Mount Teide, the most eye-catching natural feature of the Canary Islands. Unless you’re on the south side of Tenerife where Spain’s highest mountain tends to get a bit lost amongst the ragged wall of the crater which curves along Teide National Park’s southern boundary.
The view from other Canary Islands such as Gran Canaria and La Gomera is far more impressive than it is from many parts of Tenerife, as inhabitants of those other islands happily tell visitors.
From Tenerife’s northern coast on a clear day el Teide dominates from the moment you reach Tacoronte, its huge bulk looming large all the way to the Orotava Valley. In over a decade we’ve never lost the thrill of seeing the mountain appear ahead of us as we return from a dalliance with another destination
The ultimate Tenerife walking route is to climb to its peak 3718m above sea level. Best of all is to reach it just in time to witness sunrise break across the archipelago. That is a quite special travel moment.
But Teide National Park isn’t just about the third largest volcano in the world. The crater which partly surrounds Teide’s bulk is 17km in circumference, its innards an explosive legacy of volcanic spewing consisting of twisted pinnacles and melted rocks; glistening obsidian a’a carpets and ropey pahoehoe coils.
Possibly most surprising are the colours. I’ve been in places where volcanic landscapes can be a bit samey. Not in Teide National Park where there is such a variety of colours that each Corpus Christi the alfombristas (carpetmakers) of La Orotava are able to create record-breaking, vibrant works of art using only sand and soil from the park.
It is an incredible, inspirational and humbling landscape… and a treat for walkers to explore. Each route in the park offers something different, something unexpected.
The Roques de Garcia are one of the island’s tourist hot spots where coaches disgorge hundreds if not thousands of people daily. But, like most places in the park, walk away from the main car park and after a couple of hundred metres the crowds diminish before you’re rewarded with a face of the barrier of ragged, surreal rocks that most don’t see.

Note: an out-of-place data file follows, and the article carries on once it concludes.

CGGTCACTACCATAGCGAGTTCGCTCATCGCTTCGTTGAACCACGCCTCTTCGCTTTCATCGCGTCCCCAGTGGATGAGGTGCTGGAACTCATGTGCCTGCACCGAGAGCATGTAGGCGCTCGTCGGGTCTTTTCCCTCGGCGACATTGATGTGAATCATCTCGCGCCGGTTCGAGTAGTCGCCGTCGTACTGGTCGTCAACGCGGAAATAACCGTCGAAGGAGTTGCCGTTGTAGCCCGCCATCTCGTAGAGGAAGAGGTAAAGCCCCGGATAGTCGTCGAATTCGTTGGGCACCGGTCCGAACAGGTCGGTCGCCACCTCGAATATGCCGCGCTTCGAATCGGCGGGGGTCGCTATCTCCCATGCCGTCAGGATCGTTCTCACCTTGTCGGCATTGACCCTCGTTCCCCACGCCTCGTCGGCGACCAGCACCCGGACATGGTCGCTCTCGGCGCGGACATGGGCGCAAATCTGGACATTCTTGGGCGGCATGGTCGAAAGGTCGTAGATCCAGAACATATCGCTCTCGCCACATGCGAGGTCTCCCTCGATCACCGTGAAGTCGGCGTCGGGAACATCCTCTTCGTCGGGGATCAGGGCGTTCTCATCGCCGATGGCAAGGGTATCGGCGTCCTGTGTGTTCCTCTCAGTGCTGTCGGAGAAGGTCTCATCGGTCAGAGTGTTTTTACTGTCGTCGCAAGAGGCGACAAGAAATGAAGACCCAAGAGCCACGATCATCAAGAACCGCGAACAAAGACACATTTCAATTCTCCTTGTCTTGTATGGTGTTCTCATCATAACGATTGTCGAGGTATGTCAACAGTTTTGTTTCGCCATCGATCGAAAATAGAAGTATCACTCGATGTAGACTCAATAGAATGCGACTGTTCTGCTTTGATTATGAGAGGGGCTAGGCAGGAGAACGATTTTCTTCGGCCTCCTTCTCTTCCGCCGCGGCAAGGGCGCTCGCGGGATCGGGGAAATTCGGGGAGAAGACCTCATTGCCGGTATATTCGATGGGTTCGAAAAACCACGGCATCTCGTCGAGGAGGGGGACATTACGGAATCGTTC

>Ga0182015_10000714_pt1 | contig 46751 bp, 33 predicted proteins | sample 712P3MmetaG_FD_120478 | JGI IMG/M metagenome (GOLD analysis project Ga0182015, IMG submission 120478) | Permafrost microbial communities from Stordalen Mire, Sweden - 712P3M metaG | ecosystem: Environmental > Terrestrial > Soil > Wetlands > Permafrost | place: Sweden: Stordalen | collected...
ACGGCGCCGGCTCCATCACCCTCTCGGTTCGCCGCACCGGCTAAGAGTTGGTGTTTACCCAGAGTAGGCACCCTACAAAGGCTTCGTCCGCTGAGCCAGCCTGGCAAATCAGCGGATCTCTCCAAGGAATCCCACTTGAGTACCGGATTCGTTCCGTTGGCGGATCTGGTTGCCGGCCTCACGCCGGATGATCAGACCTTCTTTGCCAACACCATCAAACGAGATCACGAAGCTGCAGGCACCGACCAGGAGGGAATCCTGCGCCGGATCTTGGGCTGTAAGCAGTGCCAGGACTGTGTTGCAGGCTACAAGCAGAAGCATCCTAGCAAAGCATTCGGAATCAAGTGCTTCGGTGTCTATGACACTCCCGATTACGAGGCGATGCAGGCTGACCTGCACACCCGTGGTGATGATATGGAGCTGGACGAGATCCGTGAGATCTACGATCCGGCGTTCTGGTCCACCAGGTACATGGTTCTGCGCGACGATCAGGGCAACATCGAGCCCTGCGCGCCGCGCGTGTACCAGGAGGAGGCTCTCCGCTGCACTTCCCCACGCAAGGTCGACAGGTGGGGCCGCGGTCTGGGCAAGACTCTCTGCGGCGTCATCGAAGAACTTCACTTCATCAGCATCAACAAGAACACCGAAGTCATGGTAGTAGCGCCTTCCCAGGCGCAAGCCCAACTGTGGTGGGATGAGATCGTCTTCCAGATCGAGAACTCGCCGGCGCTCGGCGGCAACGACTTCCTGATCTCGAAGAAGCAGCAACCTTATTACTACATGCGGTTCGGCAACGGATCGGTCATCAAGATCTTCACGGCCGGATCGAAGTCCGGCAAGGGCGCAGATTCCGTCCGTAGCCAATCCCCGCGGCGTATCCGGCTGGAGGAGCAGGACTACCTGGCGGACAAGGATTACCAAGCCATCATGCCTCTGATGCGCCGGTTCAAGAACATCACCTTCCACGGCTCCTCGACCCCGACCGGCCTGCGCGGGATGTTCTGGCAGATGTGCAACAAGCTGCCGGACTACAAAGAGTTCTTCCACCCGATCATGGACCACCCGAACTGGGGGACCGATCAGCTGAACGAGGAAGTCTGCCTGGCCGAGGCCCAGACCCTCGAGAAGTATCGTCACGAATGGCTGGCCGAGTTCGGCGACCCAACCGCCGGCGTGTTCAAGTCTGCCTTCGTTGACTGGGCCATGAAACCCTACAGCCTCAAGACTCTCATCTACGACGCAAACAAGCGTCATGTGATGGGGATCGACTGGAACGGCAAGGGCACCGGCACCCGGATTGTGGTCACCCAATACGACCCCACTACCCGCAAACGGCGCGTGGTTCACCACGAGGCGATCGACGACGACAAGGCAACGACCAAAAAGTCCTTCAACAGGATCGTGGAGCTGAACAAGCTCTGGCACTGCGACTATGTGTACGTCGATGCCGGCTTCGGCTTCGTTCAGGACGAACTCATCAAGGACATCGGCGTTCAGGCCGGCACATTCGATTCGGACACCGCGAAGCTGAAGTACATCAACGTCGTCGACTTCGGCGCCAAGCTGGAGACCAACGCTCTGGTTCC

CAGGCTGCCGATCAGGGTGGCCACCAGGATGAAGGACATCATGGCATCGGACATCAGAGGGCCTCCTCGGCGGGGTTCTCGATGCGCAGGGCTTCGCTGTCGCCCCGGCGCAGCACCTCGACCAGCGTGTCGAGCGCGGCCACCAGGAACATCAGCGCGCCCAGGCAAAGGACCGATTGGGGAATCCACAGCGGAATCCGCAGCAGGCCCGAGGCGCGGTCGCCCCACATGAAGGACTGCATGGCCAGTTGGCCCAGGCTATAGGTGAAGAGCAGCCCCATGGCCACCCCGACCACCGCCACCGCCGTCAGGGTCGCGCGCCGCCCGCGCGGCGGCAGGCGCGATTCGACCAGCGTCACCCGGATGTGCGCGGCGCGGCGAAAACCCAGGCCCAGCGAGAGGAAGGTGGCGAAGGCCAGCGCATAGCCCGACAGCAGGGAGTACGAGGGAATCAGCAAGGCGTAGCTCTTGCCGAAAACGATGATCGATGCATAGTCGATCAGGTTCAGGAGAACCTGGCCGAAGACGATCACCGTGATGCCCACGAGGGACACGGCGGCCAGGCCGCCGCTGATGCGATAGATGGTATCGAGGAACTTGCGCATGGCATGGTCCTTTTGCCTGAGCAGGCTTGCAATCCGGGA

Trails climb to the crater wall itself and also to high peaks which seem like tiddlers when compared to Teide. Some wind quite easily upwards, other have you looking anxiously and pondering how even the most agile of mountain goats manages to tackle them (they’re rarely as bad as they look).
The view from the crater wall and summits such as Guajara make me think of Karl Pilkington talking about Petra when he remarked – “I’d rather live in a cave with a view of a palace than live in a palace with a view of a cave.”
The view from Mount Teide’s higher slopes certainly isn’t just a view of a cave, but you don’t get the mystical mountain itself in the anarchic panorama.
Other trails might cross mustard mounds and skirt a transient lake, or pass rock palaces with hidden natural courtyards and involve sliding down soft ash slopes. There are challenging routes and there are routes which anyone with reasonable fitness levels can manage, although it is always worth remembering walking anywhere in Teide National Park is walking at a level which is way above Britain’s highest peak. The altitude can make for breathless walking until you acclimatise.
Even the least challenging routes reward with views of a landscape you’d think would require light years of travel in a spaceship to enjoy first hand, as well as occasional curios like an abandoned sanatorium.
For anyone who relishes exploring on foot somewhere which is truly deserving of the term unique, Teide National Park is nature’s version of a wildly imaginative theme park, and it’s one which is far more satisfying to play in than any man-made affair.
Jack is co-editor, writer and photographer for BuzzTrips and the Real Tenerife series of travel websites as well as a contributor to online travel sites and travel magazines. Follow Jack on Google+